I think how this is linked to slavery is that even when slaves were brought here, the slaves were divided into two types of slaves — those who worked as domestic servants in homes, and those working in the field. And with time you had an evolution, those slaves who were working as domestic servants, some had the chance to get some slave owners who had some kind of humanity, who helped them to read and write, and it is from that group that we see some social mobility. But those who moved up the social ladder would look down upon slaves in the sugar plantation. Right at the beginning, there was that division.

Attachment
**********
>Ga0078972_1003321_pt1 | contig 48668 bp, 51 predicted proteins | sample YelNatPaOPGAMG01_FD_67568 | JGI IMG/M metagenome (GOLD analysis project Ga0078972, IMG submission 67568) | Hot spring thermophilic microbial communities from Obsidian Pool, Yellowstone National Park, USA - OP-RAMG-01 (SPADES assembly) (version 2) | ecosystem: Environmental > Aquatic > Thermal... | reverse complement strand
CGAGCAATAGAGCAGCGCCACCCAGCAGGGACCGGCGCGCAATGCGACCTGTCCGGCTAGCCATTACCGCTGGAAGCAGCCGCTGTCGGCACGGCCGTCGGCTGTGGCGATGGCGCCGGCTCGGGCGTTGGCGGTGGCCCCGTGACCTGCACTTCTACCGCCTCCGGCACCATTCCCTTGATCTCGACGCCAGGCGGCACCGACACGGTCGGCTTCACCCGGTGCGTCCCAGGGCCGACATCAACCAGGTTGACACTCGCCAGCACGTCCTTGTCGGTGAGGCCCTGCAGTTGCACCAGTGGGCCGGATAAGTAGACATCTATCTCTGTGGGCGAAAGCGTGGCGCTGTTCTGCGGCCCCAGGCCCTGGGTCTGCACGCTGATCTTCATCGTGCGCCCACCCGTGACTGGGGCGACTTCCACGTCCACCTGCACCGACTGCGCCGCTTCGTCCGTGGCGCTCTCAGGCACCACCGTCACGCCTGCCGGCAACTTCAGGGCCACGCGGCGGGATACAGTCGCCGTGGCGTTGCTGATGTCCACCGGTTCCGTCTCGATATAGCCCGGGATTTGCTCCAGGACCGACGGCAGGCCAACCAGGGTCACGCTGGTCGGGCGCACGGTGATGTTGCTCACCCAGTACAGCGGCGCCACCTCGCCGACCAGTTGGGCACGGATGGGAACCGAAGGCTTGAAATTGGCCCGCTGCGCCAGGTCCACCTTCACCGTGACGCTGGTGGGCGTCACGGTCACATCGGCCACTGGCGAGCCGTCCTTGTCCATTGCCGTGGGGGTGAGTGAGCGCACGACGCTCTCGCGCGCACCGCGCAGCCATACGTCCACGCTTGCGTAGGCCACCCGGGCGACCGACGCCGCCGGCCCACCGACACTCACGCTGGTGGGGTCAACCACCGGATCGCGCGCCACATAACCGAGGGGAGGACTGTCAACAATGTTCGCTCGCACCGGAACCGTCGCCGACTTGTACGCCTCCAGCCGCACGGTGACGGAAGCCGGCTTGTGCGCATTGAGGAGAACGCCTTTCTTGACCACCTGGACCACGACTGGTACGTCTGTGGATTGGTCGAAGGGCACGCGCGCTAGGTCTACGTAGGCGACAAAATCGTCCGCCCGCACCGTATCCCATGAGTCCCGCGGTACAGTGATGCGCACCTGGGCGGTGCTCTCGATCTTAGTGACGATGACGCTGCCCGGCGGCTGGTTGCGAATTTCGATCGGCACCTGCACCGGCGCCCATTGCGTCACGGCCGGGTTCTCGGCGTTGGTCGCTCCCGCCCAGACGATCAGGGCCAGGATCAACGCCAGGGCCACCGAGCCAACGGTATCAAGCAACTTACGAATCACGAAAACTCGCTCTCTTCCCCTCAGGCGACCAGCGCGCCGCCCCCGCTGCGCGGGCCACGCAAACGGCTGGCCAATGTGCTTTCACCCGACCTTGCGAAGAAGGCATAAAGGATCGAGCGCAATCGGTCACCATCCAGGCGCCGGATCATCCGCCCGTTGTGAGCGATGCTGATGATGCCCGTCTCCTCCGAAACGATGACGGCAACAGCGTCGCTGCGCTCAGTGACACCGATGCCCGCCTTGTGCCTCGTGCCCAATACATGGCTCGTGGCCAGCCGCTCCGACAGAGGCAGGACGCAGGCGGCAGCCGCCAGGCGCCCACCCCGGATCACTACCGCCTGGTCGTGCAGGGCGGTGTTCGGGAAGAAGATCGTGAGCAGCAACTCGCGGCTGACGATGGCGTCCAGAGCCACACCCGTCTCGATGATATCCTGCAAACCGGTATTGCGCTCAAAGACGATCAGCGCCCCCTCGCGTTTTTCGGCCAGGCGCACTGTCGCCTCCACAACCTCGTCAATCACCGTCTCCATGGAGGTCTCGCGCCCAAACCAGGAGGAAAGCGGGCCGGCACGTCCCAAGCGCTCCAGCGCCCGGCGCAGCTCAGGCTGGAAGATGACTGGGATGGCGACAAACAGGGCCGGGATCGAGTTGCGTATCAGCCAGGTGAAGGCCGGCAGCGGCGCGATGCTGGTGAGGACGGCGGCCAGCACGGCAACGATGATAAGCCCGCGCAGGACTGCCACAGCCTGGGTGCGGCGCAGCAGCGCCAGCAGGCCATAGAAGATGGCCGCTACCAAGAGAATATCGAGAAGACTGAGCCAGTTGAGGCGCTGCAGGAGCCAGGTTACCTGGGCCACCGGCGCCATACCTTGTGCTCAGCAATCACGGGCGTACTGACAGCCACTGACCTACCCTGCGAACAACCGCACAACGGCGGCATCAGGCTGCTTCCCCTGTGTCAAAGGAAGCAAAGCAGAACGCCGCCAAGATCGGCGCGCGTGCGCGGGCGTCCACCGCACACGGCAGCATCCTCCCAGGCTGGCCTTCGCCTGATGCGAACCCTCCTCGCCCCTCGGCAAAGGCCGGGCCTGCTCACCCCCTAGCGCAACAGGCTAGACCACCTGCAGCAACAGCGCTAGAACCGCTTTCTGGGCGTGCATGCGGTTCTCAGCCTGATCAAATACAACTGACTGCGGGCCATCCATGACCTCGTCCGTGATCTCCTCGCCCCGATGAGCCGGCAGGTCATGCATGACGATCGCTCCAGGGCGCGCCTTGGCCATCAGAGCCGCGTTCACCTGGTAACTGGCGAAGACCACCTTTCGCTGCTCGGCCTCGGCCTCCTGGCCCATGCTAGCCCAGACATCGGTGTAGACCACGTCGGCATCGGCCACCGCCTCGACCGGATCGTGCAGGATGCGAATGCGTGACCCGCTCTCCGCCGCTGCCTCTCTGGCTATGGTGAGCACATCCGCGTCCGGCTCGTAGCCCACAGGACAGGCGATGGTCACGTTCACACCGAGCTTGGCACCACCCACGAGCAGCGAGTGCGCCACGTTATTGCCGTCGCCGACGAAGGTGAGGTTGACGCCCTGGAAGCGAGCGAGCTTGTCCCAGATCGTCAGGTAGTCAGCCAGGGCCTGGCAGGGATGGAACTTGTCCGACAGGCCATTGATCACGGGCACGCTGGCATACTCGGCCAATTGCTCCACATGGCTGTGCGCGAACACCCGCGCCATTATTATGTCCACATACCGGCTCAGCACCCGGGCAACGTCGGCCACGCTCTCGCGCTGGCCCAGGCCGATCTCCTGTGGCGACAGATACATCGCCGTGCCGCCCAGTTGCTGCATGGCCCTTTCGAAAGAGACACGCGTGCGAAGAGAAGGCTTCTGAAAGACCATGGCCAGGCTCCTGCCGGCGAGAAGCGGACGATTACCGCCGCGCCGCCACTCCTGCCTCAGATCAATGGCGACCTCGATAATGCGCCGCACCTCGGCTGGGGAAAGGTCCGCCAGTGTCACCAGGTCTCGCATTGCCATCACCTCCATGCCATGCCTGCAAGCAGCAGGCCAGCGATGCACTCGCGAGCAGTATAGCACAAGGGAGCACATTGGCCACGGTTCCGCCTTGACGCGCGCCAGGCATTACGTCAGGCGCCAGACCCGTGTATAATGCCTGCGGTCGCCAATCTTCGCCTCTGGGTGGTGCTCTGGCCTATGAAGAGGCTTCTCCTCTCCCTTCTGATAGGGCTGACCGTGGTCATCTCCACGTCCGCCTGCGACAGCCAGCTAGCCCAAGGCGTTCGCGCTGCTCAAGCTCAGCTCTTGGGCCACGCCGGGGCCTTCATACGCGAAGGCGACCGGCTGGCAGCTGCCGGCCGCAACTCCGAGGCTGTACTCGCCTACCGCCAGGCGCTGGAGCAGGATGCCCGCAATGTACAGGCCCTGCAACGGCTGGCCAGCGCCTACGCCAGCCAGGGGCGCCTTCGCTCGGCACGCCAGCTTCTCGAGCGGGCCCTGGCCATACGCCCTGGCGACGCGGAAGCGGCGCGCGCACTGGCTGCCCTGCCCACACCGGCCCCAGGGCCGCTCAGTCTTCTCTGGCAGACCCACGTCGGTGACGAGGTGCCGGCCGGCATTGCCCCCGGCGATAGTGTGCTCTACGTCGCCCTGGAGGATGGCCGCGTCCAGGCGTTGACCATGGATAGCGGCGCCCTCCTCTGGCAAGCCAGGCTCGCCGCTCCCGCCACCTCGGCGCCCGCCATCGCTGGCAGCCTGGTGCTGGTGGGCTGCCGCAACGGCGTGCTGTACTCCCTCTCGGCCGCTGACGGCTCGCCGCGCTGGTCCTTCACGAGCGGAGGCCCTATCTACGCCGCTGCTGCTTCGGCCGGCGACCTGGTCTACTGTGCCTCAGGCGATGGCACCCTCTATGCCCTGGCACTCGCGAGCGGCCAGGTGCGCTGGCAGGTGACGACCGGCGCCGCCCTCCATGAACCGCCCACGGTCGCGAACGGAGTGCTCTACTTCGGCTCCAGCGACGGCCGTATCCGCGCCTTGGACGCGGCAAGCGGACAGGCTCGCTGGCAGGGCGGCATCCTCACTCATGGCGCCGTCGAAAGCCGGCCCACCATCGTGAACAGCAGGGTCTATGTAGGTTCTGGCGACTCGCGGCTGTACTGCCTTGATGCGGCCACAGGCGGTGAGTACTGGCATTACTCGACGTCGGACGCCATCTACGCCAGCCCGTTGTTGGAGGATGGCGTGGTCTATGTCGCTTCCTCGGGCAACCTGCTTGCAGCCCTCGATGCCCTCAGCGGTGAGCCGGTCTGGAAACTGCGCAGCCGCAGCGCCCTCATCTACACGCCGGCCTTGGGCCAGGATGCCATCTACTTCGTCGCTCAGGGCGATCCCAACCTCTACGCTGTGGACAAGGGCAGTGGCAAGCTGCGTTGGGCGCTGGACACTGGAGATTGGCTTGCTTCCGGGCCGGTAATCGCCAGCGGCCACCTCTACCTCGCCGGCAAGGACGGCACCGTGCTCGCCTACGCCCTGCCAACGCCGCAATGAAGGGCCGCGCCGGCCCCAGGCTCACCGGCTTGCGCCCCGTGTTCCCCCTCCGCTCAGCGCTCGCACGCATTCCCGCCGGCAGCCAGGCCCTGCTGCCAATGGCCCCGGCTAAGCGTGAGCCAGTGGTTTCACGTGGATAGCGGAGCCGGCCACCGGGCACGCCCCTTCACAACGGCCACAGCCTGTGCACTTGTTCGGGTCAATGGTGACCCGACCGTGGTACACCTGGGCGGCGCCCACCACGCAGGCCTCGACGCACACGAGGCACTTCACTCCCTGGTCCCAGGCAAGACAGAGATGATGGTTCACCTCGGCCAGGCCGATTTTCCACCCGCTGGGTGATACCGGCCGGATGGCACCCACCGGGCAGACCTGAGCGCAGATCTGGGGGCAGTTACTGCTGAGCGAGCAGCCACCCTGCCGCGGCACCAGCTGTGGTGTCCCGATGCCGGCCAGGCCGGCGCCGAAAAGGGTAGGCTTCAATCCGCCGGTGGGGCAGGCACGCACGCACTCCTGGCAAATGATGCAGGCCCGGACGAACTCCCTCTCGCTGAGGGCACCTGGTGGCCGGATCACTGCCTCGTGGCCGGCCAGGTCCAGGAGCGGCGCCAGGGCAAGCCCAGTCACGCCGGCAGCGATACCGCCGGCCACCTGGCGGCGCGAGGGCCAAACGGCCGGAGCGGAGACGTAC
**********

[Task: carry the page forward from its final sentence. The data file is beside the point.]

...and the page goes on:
Later, the Indian immigrants came to replace the slaves. And in fact, there has always been a… not a competition, but it’s you know, you were working, and then you were replaced by somebody else. This is in the psyche of Mauritians. And when the indentured laborers came to work, they were paid less than slaves would have been paid. Because when the British came and abolished slavery, the slaves had to be paid, and what a slave owner would have had to pay to a former slave would cost him more than what he would have to pay to an indentured laborer. So it’s more or less like the current situation today where you have immigrants coming to your country who will work for less than the locals. So, this is how things developed between these two communities over the years, over centuries. When indentured laborers came, there was a drastic change in the population profiles. Suddenly the slaves who were the majority became a minority. And with time, when we got independence, power was transferred to the Indians.